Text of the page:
We go way back; so I anticipated some comforting and caring counsel.
Instead, he said, "What's wrong with you? Where in God's name did Jesus ever say we're suppose to store up treasures on earth like latter day Scrooges? Doesn't your Bible include Matthew 25? And what about His confrontation with the rich young ruler? You should be happy God is removing the sin of storing up a pile of money so you can get your church more prepared to meet the increasing needs of people in your neighborhood. It's not about money anyway. It's about being missionaries in your community. Didn't I read that in your bulletin the last time I was with you? Beacon! Safe haven! What's wrong with you? Praise God you're being faithful and using money for Him rather than stockpiling it like rich old..."
As a matter of recollection, the churches that I've served that didn't have financial problems didn't have endowments.
That's gotta mean something.
Our Lord never said money was the root of all evil.
He said the lust/idolizing/greediness/stinginess that we often have for/about $ is at the root of all evil.
I look back at our endowment - looking back 'cause it's almost gone - and realize I liked it because there was always a cushion to pay salaries and pretend we were more mission-minded than we are as we'd use interest off dead people's $ to...
I liked it because I trusted it.
I trusted our endowment for our security.
I trusted the generosity of dead people to pay bills when expenses exceeded...
How, uh, unfaithful.
Trust is suppose to be in God alone!
Trust is suppose to be in God alone through people who know trust is to be in God alone!
I may be wrong; but the corner of Lincoln and Main is in for one of His greatest, uh, disclosures/exposures in a Matthew 25 who's your real daddy/Daddy kinda way.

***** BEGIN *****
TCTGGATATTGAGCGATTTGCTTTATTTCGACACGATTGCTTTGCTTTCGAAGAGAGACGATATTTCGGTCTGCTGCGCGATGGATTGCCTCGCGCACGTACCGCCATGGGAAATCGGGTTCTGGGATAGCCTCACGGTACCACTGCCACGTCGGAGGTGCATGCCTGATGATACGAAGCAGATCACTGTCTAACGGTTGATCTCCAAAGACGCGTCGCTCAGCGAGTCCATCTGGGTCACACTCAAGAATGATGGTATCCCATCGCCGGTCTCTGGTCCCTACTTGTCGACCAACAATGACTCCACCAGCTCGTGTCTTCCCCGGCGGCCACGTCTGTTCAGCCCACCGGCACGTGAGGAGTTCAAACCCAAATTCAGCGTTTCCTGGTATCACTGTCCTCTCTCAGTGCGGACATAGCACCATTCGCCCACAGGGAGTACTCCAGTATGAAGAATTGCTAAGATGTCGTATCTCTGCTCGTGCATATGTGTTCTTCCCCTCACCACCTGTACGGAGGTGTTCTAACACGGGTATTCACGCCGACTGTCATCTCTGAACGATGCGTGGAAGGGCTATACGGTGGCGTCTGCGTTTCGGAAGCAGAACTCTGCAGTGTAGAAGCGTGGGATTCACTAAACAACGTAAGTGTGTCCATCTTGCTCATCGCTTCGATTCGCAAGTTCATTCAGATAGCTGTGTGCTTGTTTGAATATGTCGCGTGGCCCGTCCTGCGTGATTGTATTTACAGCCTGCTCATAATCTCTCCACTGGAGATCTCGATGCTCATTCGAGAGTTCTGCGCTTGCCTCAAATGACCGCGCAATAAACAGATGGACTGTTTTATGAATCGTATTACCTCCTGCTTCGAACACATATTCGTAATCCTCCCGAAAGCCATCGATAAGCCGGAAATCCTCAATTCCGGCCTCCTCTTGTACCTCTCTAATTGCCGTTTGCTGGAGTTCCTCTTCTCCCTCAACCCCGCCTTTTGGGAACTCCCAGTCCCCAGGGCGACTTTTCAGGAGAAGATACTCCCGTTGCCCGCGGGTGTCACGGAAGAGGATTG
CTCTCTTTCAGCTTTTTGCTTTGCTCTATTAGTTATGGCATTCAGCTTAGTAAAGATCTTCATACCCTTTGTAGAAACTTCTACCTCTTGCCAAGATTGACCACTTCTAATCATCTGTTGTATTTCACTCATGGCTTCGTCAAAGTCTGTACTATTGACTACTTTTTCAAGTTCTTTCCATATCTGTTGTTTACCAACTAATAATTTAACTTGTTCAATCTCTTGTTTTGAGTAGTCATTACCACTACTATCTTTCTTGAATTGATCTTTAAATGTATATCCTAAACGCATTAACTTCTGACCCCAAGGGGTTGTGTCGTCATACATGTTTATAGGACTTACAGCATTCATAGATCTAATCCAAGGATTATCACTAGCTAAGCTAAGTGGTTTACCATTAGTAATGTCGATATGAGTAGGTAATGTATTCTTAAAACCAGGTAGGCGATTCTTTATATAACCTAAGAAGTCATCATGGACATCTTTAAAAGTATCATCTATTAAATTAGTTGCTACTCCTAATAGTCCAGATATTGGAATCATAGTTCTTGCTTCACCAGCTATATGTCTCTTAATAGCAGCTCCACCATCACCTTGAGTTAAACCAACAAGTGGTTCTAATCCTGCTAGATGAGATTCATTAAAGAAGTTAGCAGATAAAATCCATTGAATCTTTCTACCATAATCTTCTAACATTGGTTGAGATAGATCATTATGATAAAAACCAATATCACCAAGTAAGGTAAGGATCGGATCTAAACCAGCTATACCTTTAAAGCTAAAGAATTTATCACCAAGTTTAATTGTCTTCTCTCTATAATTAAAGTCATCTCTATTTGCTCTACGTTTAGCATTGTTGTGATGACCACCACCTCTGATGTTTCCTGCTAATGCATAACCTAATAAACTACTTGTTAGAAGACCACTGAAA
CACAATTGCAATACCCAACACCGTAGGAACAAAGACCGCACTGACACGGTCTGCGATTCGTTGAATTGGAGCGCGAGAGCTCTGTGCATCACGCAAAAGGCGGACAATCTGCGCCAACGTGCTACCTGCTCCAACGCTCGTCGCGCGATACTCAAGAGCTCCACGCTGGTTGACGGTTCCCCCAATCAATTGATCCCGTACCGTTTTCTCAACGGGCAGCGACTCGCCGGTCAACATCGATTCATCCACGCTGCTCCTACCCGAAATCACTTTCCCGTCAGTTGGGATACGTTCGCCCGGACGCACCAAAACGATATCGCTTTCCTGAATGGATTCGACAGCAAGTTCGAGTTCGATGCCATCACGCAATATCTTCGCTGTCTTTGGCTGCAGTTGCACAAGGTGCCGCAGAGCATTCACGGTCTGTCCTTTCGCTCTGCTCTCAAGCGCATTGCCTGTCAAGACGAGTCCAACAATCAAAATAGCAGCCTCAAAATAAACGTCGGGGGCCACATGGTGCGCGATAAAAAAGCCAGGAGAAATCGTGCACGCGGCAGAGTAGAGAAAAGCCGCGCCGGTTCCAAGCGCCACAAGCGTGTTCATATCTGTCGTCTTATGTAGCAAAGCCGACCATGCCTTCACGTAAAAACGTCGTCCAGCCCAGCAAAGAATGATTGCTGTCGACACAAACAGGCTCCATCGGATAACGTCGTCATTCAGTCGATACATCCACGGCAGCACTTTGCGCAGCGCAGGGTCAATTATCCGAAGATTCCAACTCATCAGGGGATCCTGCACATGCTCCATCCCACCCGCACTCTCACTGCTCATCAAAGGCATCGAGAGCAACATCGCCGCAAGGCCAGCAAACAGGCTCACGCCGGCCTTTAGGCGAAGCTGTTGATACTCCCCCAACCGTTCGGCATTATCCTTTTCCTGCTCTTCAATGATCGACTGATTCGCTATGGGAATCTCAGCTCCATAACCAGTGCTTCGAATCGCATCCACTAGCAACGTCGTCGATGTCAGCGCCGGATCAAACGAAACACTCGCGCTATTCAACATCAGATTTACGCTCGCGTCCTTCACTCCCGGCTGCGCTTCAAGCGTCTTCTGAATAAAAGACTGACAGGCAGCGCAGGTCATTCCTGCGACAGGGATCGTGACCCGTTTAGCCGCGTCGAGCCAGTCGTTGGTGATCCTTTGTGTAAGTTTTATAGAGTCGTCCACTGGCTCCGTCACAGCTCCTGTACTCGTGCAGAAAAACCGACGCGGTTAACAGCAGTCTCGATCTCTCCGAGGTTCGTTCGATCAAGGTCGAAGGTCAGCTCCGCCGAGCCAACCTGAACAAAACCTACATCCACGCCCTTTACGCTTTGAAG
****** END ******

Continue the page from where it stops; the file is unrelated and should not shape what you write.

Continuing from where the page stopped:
Advent 2011 is more about preparing for His final advent as glorious King of kings than celebrating His first advent as Babe of Bethlehem.
Part of the preparation is stewardship of what He's entrusted to us.
Did He bless us in order to put it in a bank for use at some later date?
Did He bless us so we could gloat in the growth of our portfolio?
Did He bless us to live off the interest?
Did He bless us for trickles or rivers?
Did He bless us in order to spend it, depending upon our frail human judgments, in ways that will honor Him by being a beacon for Him and safe haven for His?
Did He bless us in order to act like the antithesis of the rich young ruler?
Did He bless us so we could say so gleefully with the young tart hawking electronic books on TV, "It's more blessed to receive than give!"?
Did He bless us to be safe in the harbor or...?
Did He bless us to pick up fruit from the ground or go out on the limb for...?
I'm not sure.
I don't pretend to have all of the answers.
I'm only human.
Yet I remember another story about the stewardship of investments.
Paraphrased punchline by Peterson: "Take the thousand and give it to the one who risked the most. And get rid of this 'play-it-safe' who won't go out on a limb. Throw him out into utter darkness.'"
Which is wiser?
Storing it all up for someone/something for some use, uh, later on?
Giving it all up for Jesus now for then?
I'm not sure; but I'm gonna try to figure/pray it out before His next advent.
I don't want to be on the wrong side of the, uh, ledger.
Blessings and Love!